Oh theeeeeeeen came the tears! I felt bad for Ian. How confusing girls must be. I'm just really shocked and proud and in disbelief that that just effing (I love you, Nan) happened to me. I understand that it's hard and things get bad for people going through this, but I can't explain to you just how bad. And I swear to you, I'm not a whiner. I was so afraid every time - well, from 4 through 7 at least - that I was going to die because all these stupid scary things kept going wrong. I spent way too much time in the hospital and away from my kids or up in my room away from my kids or on the couch too vacant to even answer my own kids properly when they asked me a question. And eventually, after being pumped with poison for this many months over and over, your brain stops working and you forget what it's like to be brave or happy. And then you feel like you're bad at this cause there are all these blogs and youtube videos and google pages that tell you in order to do well, you have to laugh and you have to push yourself. And on some days you can't and you feel like you're hurting yourself and letting everybody down, but you just can't pick yourself up. I didn't want anti depressants but for a long time I cried every day for one reason or another... the worst was how I felt, but a close second was this terrible symptom where I became so confused and cloudy. One day I was trying to count how many days had passed on my fingers and had to start over and over until Ian helped me. I would have important people over for BBQ's and avoid eye contact so they wouldn't talk to me because I had no idea what they were saying and couldn't keep up. If there were subtitles on the tv screen it would throw me right off because multitasking was just too much. And I couldn't talk, I always would forget what I was getting at or why I was talking in the first place. It was so hard to be stuck up in my brain and not able to communicate it at all.

Wah wah waaaah. It's so much easier to whine about when it's over. Not that it isn't about to start up just this ooone last time. But I say bring it. 4 weeks until surgery. I'll let you know how I feel about that one another day.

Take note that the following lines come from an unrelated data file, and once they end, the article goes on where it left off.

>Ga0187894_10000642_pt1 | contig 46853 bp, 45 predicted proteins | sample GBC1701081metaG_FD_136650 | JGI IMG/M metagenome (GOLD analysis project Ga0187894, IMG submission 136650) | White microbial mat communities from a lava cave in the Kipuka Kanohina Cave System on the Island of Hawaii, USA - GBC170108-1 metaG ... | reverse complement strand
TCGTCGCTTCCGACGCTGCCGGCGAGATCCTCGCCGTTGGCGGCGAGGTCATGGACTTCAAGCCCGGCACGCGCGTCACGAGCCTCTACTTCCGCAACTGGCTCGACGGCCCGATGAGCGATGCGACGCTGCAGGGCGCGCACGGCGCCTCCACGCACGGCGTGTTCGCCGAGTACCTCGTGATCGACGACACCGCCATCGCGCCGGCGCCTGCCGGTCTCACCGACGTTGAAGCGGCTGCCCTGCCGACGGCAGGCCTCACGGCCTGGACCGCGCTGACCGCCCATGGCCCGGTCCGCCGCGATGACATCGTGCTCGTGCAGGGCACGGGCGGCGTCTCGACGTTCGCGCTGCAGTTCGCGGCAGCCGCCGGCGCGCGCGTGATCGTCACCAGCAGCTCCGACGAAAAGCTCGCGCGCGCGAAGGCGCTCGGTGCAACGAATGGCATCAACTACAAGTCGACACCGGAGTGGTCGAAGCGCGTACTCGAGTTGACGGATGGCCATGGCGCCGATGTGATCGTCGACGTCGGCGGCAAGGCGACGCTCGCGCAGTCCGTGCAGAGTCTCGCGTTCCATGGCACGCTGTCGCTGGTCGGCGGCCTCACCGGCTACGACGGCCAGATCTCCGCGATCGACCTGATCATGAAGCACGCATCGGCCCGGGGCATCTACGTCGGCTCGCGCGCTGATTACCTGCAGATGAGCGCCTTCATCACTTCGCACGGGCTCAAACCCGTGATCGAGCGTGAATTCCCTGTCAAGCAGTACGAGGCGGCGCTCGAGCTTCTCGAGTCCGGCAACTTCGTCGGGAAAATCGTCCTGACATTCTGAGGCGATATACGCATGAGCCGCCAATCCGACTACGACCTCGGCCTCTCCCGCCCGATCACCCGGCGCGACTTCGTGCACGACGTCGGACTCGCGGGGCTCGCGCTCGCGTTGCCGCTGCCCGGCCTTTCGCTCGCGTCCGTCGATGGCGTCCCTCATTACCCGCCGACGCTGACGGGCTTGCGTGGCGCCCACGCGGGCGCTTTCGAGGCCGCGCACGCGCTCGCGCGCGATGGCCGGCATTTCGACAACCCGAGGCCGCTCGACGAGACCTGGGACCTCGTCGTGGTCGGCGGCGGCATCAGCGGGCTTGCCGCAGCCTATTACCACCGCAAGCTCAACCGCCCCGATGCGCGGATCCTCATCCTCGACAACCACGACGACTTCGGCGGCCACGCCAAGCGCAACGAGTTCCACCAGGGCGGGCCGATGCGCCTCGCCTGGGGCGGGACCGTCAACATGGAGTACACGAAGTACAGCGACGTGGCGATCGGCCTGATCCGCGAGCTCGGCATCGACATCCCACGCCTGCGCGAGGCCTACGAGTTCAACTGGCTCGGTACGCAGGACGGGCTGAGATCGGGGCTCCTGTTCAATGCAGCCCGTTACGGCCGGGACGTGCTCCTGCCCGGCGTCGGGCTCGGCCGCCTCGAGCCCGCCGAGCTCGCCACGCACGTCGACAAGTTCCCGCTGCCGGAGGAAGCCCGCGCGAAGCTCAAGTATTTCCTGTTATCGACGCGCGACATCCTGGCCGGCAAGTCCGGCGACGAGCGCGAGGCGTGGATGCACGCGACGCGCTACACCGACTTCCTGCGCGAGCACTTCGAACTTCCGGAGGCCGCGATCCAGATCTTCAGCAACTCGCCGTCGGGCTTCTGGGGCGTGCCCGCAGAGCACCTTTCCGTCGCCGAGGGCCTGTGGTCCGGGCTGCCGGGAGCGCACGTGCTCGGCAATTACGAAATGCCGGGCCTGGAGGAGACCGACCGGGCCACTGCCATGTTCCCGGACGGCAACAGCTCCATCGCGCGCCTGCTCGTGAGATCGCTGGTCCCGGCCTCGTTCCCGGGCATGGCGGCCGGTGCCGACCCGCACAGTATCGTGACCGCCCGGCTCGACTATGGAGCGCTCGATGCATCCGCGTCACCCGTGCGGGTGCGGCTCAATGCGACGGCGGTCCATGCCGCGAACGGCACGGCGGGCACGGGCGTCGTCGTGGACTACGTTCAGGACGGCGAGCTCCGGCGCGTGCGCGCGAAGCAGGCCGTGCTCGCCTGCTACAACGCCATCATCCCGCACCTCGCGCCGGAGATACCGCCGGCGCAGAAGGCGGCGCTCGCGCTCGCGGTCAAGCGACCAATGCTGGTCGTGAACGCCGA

Thank you for listening. Also, you'll notice that posts that are directly after chemo are usually the emotional ones where I spill the beans. If you go back to my original posts you'll see that I tried to keep that side of things to myself. Really worked on the brave front, everybody thought I was a total hero! I'll read this in a couple days and be all shocked and insecure by what I said, but it's genuine and I'll roll with it.

Here's some pictures for you.

The first one is called "See you NEVER AGAIN you stupid mitts"
The second one is entitled "Look at me at my last chemo"
And the third "I'ma ring this bell"


  1. Thank you for sharing the emotional side. Someday one of us reading this may go through the same thing (knock on wood) and knowing what to expect is important.
    I had a cancer scare in 2009 but it was caught very early and taken care of before I was in trouble.
    Your story scares the shit out of me, makes me cry, hurts my heart. But it also teaches me about strength, love and cancer awareness...which is VERY important.
    Again, thanks for sharing. I know it's not over yet, but you're almost done and I'm proud of you!
    Much love xoxo

  2. Hi Justine,
    My son led me to follow your blog (he knows your husband??). Anyway I work with people who are dealing with cancer - mostly young women struggling with the same kind of issues that you have so beautifully and poignantly identified. I am a cancer counsellor/coach with the Ottawa Regional Cancer Foundation and we run free programs, individual coaching, and support groups to help people like yourself connect with other's and access amazing resources such as healing yoga, laughter therapy, nutritional advice etc. I work with individuals to help them enhance their own well-being and healing by providing hope, information and support. A group of women meet in Ottawa once a week to share information, ideas, hope, meditation skills, life skills, laughter, some tears - but mostly life-affirming, pro-active health-supporting ideas (wow that was a sentence and a half). Please feel free to contact me at for more info or just to say hi! I have been very touched by your writing and your experience, Justine. Thank you for sharing your journey,
    Kind Regards,
    Jennifer Turner